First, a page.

Pat and Sari's Honeymoon Bike Ride

Friday, May 16, 2008
Capistrano Beach, CA to Redondo Beach, CA
58 miles (3833 total miles)

Another long day with various problems. Since we were camping last night, without an electrical connection, we couldn't charge up all our electronics. Our laptop ran out of juice just after we finished the web page, but before we could proof it (we've fixed the errors). We weren't able to charge up our camera which conked out on us today. Our GPS conked out on us too, but we had a spare battery for that. The worst part of today, though, was that we were supposed to be on a bike path through a good part of Long Beach and Los Angeles but the path wasn't continuous and we couldn't find out how to get back onto it. This left us scrambling to find our way through some complicated areas without going on the freeways. Our day's route ended up taking a lot longer than it would have because of all that fiddling. We started out late (8:30) and ended up at our motel in Redondo Beach at 6 pm. We planned to meet a high school friend of Pat's for dinner here, as well, so we really only had time to put up a web page and write a short excuse. We have finally caught up, although we have only a few pictures, covering just Dana Point (just outside Doheny State Beach where we camped) to Huntington Beach. However, those were the most scenic parts of the day. After that, things got so frazzled, I was somewhat relieved not to have to worry about taking pictures as well.

The towns and landscape between Dana Point and Huntington Beach were gorgeous. Dana Point had some very pretty park areas. Laguna Beach was a very artsy town, with lots of European-style eateries and cafes, lots of art galleries, pottery, and antique stores, and lots of very fancy hotels and homes. The terrain around it was equally stunning. Between Laguna Beach and Newport Beach was a very scenic area, including the Crystal Cove State Park. There was an information center with lots of instructional exhibits there that was very well attended. We stopped there to use the bathrooms, and I was wise enough to go first. A schoolbus full of kids descended on it just as I was coming out, before Pat got his chance! Luckily, there were a lot of stalls and Pat didn't have to wait as long as he thought. Then there was Newport Beach, famous for its marinas and coves. There were more boat dealers along that stretch of Rt. 1 than car dealers in most other cities! And most of what appeared to be on sale were yachts. There were some car dealers too, and most of the cars were similarly high-end.

Then we came into Huntington Beach, a huge town (about 200,000) and much more industrial than what we had seen in CA so far. There were many large power stations and other industrial plants. It was the only place we saw oil rigs in the ocean. There was also a large tidal inlet right next to Rt. 1 that stretched for miles. It was obviously a popular place for shore, marsh, and migratory birds. It was also a wildlife preserve. The ocean beaches were large and there were several fancy hotels and condos right off the beaches. We saw what looked like hazy mountains out in the ocean at one point, and asked someone what they were. They were on the Catalina Islands some distance off shore. This was, unfortunately, about where our camera gave out. After that, we went through two small towns, Sunset Beach and Seal Beach (we didn't see any seals here), went past beautiful Anaheim Bay, and came into Long Beach, crossing the San Gabriel River and Alamitos Bay. Shortly after that, we got onto the bike path, which started out fine and was a welcome relief from all the traffic we'd been getting more and more of. It went along San Pedro Bay but came into a little shopping area called Shoreline Village and disappeared on us. We finally managed to find it again but it promptly faded out on us again. After many attempts to get back to it and continuously getting to entrance ramps onto freeways instead, we gave up and hit the streets of Los Angeles (or Long Beach, we weren't sure where one ended and the other began). We made out ok, going through some nice little neighborhood streets along the Los Angeles River until we got back on track at the point where we were supposed to cross the river. We did have a flat along the way, just to make things even more interesting, but it was just the trailer tire and we fixed it pretty quickly.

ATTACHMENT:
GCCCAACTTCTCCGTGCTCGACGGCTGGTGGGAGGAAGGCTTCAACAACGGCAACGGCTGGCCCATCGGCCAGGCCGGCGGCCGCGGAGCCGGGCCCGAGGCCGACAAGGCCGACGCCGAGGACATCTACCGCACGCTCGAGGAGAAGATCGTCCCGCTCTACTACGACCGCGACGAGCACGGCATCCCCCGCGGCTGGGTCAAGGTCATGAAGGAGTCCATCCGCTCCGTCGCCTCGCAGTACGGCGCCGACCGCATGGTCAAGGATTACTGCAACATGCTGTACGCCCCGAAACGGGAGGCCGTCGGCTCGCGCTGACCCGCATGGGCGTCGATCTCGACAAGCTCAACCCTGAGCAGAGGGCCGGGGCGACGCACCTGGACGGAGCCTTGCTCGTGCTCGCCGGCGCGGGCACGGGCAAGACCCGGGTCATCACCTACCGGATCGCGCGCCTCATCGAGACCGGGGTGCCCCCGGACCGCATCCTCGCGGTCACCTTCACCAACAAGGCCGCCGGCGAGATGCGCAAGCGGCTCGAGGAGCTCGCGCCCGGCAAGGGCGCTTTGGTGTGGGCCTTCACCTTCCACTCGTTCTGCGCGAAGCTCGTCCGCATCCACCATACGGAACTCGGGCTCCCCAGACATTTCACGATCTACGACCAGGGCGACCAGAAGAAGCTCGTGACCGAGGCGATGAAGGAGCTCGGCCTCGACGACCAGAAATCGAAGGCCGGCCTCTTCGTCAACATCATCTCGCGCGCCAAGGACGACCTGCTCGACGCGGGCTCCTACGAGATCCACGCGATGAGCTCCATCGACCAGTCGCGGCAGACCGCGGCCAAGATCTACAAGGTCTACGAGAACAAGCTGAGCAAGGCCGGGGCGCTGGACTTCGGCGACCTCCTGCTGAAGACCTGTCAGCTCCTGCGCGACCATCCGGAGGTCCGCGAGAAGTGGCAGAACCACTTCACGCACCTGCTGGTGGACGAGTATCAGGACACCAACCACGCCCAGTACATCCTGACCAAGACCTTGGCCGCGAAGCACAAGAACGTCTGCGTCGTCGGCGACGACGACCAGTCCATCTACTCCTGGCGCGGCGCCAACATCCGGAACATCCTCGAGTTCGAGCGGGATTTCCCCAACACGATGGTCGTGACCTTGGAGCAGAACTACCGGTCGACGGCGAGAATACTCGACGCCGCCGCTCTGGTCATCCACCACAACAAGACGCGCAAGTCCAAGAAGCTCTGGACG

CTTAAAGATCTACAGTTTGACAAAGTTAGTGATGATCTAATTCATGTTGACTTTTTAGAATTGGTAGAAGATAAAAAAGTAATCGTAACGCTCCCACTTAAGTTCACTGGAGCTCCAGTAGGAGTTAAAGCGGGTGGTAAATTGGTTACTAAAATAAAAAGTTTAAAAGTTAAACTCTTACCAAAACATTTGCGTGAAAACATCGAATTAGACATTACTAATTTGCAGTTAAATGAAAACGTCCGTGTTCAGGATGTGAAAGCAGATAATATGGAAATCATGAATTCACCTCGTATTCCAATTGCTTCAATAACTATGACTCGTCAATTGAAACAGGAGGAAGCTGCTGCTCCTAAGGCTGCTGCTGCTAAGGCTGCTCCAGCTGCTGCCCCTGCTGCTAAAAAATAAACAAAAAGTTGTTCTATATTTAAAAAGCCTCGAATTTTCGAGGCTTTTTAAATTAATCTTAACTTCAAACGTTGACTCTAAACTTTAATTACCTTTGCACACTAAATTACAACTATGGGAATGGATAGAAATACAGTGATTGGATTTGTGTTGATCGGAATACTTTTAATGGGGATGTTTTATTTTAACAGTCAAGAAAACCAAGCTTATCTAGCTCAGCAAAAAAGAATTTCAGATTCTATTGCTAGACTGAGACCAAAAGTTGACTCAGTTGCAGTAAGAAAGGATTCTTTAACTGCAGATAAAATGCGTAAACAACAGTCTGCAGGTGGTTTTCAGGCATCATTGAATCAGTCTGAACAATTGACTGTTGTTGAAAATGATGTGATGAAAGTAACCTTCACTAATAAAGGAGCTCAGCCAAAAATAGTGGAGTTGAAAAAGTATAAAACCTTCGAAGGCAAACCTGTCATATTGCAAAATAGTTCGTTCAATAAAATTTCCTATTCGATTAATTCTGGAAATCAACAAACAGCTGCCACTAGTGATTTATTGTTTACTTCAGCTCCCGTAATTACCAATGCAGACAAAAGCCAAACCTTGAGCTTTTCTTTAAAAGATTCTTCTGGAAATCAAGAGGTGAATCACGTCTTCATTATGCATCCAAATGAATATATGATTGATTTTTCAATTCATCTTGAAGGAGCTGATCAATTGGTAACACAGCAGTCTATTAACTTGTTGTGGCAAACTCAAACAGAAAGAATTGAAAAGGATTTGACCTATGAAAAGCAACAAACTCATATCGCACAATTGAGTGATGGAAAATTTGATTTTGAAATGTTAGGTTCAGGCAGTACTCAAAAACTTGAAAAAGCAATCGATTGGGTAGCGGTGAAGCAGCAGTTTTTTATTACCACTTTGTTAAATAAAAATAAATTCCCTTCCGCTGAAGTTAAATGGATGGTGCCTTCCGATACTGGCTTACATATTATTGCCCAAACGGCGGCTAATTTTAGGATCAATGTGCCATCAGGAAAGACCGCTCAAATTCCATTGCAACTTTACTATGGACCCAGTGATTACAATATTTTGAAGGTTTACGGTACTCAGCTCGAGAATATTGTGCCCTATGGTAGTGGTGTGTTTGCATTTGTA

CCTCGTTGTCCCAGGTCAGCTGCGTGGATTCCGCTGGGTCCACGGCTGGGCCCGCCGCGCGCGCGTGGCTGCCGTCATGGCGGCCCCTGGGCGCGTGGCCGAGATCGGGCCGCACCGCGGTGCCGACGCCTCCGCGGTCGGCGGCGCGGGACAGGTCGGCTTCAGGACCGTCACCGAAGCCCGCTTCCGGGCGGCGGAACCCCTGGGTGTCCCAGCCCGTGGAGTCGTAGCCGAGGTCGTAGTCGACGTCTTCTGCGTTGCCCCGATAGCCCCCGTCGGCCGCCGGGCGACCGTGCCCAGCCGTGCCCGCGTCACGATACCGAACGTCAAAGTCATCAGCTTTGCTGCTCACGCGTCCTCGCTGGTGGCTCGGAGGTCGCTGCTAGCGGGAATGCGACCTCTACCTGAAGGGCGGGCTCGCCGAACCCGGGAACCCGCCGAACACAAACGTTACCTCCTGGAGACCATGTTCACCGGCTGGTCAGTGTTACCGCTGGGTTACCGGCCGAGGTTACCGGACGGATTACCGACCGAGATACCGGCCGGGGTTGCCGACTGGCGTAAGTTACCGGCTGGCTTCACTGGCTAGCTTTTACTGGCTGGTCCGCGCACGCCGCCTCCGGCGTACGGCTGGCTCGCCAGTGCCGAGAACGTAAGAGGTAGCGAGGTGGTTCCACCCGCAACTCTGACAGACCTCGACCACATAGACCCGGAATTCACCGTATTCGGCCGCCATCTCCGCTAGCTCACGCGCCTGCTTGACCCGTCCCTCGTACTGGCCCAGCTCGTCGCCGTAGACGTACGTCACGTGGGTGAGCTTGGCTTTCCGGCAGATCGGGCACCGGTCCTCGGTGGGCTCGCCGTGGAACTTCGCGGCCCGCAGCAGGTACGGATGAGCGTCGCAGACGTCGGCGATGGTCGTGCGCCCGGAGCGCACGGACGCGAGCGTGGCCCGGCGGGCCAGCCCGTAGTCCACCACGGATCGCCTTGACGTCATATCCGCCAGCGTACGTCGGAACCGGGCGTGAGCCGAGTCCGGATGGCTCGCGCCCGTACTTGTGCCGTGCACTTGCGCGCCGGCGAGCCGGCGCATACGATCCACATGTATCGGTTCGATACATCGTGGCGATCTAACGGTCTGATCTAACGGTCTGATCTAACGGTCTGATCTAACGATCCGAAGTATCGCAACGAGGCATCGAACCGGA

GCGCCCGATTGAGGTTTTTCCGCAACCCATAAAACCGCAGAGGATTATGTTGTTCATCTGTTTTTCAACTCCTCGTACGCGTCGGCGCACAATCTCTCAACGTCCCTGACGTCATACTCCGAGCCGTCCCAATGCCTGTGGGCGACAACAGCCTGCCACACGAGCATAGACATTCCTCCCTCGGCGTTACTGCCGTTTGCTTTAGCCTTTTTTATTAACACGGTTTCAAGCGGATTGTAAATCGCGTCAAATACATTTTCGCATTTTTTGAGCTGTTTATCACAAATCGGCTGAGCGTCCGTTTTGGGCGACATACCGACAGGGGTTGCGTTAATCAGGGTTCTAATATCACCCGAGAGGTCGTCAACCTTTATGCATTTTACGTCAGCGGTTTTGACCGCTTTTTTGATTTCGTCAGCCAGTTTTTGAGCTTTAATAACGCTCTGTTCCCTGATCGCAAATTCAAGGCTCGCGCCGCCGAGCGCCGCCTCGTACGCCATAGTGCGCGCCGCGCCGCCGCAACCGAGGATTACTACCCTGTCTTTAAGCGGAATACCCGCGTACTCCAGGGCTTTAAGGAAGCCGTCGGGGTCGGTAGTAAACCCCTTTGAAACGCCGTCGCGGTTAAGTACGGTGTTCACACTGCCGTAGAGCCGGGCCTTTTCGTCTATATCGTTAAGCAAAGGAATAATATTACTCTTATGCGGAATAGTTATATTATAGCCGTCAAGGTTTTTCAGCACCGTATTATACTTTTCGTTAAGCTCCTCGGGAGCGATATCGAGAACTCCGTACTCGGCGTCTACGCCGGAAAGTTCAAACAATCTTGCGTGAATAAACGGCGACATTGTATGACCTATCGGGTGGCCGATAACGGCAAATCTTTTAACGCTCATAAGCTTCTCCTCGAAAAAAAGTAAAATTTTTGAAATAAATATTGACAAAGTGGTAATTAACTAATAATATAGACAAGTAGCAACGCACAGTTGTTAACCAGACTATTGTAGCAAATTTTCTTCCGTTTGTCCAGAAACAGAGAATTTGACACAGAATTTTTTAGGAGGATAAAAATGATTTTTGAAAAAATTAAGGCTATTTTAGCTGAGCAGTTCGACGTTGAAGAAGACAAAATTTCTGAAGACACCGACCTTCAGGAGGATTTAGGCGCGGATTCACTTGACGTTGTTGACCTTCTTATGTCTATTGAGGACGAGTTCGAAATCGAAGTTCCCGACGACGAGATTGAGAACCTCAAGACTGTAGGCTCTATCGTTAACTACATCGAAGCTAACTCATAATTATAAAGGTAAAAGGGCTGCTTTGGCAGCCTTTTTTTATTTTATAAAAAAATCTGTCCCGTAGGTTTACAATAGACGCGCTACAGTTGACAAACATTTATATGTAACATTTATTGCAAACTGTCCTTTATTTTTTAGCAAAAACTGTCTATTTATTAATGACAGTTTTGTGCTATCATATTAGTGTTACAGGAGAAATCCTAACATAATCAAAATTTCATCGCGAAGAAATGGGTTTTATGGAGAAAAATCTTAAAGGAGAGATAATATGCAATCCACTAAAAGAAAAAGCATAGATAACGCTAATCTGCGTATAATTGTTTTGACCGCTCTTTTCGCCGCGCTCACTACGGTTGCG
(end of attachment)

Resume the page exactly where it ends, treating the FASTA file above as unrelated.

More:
Once we crossed the river, we were on big city streets - dusty, crowded, noisy, and none too smooth. It was still a fairly long stretch to Redondo Beach, which was a very pretty shore town, and we couldn't wait to get the day over with. We got to our motel, showered, and waited for Pat's friend, Mike, to arrive. Mike treated us to dinner at a very lively bar & grill nearby and we had a great time catching up with each other. Then we quickly put up a shell of a web page and went to bed. We ended up at 58 miles in 6 hours of bike time.

A beautiful park outside of Dana Point

Houses packed on the hillside coming into Laguna Beach

A Laguna Beach park

Welcome to Laguna Beach

A stunning park overlooking the ocean in Laguna Beach

A close-up of the statue in that park

The ocean views from the park, on one side...

and the other side

One of the fabulous hotels in Laguna Beach

A large pottery shop

One of many art galleries

An interesting cliff coming out of Laguna Beach

A beautiful beach, may be Crystal Cove or El Moro Cove

Houses stacked up on the hillside

Sign at the Crystal Cove State Park

The crowds at Crystal Cove State Park

A marina coming into Newport Beach

Houses on the cliff overlooking the marina

There were many opportunities to buy big expensive boats in Newport Beach

An exit to Balboa Peninsula at Newport Beach

The Santa Ana River

Huntington Beach, a very large town just above sea level

Part of a large tidal inlet, with flocks of marsh birds

One of many power stations in the area